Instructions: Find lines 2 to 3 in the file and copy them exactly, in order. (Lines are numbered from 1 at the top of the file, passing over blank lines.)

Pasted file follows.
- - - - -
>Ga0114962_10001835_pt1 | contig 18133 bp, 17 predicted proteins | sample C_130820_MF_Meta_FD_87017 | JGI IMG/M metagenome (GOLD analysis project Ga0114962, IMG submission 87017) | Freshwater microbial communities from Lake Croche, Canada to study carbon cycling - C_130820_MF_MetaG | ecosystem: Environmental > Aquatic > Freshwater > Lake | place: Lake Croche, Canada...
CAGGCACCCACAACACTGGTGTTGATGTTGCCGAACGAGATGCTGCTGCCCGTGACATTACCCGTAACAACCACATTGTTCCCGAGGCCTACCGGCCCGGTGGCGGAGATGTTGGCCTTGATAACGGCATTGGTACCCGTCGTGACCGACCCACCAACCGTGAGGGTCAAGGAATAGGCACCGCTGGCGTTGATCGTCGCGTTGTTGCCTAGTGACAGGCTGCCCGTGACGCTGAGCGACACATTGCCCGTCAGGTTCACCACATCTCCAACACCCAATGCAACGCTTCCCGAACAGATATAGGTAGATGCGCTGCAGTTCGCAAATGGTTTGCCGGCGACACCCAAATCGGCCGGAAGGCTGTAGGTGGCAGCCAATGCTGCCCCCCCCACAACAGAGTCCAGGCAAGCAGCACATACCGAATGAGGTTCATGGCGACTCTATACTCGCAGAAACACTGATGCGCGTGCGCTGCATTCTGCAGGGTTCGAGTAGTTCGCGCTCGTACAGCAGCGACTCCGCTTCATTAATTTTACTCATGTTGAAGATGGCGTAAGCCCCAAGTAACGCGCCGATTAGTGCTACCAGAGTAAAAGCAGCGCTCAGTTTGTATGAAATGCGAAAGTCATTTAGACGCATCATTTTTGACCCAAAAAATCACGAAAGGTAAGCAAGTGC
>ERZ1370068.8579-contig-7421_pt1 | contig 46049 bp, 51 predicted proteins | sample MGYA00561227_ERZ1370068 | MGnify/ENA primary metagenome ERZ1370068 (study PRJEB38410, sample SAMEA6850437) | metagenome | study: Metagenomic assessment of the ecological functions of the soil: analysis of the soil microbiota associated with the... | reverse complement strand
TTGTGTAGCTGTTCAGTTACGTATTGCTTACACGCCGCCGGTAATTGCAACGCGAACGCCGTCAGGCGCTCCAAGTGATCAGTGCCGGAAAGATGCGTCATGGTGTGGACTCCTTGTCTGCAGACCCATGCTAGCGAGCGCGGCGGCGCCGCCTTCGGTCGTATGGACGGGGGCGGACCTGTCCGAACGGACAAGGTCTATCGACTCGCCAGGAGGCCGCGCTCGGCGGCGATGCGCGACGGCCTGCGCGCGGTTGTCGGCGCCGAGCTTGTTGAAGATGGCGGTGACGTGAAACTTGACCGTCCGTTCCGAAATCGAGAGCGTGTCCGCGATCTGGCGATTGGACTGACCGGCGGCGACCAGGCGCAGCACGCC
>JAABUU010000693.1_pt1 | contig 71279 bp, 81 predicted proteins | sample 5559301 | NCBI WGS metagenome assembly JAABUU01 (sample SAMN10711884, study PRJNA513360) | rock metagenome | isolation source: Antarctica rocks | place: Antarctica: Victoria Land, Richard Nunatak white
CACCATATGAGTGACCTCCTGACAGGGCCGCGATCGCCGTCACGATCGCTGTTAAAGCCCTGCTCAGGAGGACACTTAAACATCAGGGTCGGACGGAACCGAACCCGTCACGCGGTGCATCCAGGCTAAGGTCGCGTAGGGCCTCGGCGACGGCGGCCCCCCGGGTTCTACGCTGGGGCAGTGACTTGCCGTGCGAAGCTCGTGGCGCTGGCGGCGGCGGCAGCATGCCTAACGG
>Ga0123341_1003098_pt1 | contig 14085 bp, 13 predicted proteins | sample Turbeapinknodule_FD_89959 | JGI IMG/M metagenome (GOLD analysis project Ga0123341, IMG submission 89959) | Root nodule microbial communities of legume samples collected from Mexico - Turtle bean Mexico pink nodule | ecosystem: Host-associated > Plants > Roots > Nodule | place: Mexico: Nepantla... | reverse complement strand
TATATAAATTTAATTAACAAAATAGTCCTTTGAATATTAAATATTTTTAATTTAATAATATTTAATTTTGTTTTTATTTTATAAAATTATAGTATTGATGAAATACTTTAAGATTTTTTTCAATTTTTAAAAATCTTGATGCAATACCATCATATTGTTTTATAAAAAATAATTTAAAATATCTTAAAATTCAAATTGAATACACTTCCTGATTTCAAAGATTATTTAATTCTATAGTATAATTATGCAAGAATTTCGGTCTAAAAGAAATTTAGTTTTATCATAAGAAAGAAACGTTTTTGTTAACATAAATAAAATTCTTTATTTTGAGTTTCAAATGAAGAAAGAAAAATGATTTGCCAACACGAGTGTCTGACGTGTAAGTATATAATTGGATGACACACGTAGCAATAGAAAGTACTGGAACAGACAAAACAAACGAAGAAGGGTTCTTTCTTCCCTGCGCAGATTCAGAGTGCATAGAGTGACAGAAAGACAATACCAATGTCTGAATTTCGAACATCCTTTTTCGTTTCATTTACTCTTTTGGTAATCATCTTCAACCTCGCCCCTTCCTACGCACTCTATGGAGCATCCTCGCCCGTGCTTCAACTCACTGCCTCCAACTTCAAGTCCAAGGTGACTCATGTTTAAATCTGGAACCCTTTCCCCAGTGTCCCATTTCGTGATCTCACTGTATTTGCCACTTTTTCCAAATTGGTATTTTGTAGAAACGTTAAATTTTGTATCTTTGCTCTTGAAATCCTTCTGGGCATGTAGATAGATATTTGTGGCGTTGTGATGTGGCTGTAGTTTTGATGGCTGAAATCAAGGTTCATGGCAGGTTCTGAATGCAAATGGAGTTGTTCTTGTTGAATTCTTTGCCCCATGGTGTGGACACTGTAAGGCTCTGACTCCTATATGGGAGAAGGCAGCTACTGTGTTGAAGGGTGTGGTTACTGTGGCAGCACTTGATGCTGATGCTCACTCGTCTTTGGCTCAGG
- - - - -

CAGGCACCCACAACACTGGTGTTGATGTTGCCGAACGAGATGCTGCTGCCCGTGACATTACCCGTAACAACCACATTGTTCCCGAGGCCTACCGGCCCGGTGGCGGAGATGTTGGCCTTGATAACGGCATTGGTACCCGTCGTGACCGACCCACCAACCGTGAGGGTCAAGGAATAGGCACCGCTGGCGTTGATCGTCGCGTTGTTGCCTAGTGACAGGCTGCCCGTGACGCTGAGCGACACATTGCCCGTCAGGTTCACCACATCTCCAACACCCAATGCAACGCTTCCCGAACAGATATAGGTAGATGCGCTGCAGTTCGCAAATGGTTTGCCGGCGACACCCAAATCGGCCGGAAGGCTGTAGGTGGCAGCCAATGCTGCCCCCCCCACAACAGAGTCCAGGCAAGCAGCACATACCGAATGAGGTTCATGGCGACTCTATACTCGCAGAAACACTGATGCGCGTGCGCTGCATTCTGCAGGGTTCGAGTAGTTCGCGCTCGTACAGCAGCGACTCCGCTTCATTAATTTTACTCATGTTGAAGATGGCGTAAGCCCCAAGTAACGCGCCGATTAGTGCTACCAGAGTAAAAGCAGCGCTCAGTTTGTATGAAATGCGAAAGTCATTTAGACGCATCATTTTTGACCCAAAAAATCACGAAAGGTAAGCAAGTGC
>ERZ1370068.8579-contig-7421_pt1 | contig 46049 bp, 51 predicted proteins | sample MGYA00561227_ERZ1370068 | MGnify/ENA primary metagenome ERZ1370068 (study PRJEB38410, sample SAMEA6850437) | metagenome | study: Metagenomic assessment of the ecological functions of the soil: analysis of the soil microbiota associated with the... | reverse complement strand